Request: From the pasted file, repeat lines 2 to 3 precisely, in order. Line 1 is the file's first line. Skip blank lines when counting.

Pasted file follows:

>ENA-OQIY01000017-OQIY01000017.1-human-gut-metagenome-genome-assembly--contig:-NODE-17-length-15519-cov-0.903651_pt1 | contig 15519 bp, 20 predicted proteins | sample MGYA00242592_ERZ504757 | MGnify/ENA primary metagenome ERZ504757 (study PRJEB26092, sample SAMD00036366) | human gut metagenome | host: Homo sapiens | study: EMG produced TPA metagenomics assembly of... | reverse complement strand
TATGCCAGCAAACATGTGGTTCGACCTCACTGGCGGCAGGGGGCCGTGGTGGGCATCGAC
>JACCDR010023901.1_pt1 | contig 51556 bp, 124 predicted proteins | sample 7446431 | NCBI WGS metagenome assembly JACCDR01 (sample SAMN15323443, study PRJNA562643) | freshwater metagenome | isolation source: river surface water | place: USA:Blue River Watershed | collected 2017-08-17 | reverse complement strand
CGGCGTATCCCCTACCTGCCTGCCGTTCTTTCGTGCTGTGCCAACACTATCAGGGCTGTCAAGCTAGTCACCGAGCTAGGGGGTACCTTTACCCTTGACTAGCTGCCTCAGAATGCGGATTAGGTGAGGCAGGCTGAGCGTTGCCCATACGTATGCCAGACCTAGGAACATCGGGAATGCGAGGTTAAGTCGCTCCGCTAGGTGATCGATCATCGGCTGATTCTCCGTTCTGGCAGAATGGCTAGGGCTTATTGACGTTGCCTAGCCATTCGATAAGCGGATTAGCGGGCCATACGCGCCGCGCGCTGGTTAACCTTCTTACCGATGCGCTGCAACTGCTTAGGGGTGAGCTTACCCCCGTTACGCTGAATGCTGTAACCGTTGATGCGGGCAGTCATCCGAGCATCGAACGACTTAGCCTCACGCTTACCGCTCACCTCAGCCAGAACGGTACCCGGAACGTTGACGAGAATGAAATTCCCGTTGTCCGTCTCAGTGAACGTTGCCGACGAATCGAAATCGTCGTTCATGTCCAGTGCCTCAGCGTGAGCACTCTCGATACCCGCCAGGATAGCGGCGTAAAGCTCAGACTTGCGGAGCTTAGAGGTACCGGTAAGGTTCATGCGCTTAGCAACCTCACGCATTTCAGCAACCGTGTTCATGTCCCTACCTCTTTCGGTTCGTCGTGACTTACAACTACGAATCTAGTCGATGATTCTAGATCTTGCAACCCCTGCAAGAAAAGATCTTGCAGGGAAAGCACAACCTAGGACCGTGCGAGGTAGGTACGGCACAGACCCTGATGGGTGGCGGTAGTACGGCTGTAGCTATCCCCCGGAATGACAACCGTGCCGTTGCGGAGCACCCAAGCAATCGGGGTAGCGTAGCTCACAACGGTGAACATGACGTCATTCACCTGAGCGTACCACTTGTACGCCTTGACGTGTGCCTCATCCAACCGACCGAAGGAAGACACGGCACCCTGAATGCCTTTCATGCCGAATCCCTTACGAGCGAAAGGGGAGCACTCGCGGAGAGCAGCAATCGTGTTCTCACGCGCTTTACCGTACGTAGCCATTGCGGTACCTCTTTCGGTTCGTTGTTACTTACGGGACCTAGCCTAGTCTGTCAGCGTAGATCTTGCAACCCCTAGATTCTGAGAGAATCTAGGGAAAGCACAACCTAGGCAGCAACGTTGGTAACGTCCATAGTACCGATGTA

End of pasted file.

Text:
TATGCCAGCAAACATGTGGTTCGACCTCACTGGCGGCAGGGGGCCGTGGTGGGCATCGAC
>JACCDR010023901.1_pt1 | contig 51556 bp, 124 predicted proteins | sample 7446431 | NCBI WGS metagenome assembly JACCDR01 (sample SAMN15323443, study PRJNA562643) | freshwater metagenome | isolation source: river surface water | place: USA:Blue River Watershed | collected 2017-08-17 | reverse complement strand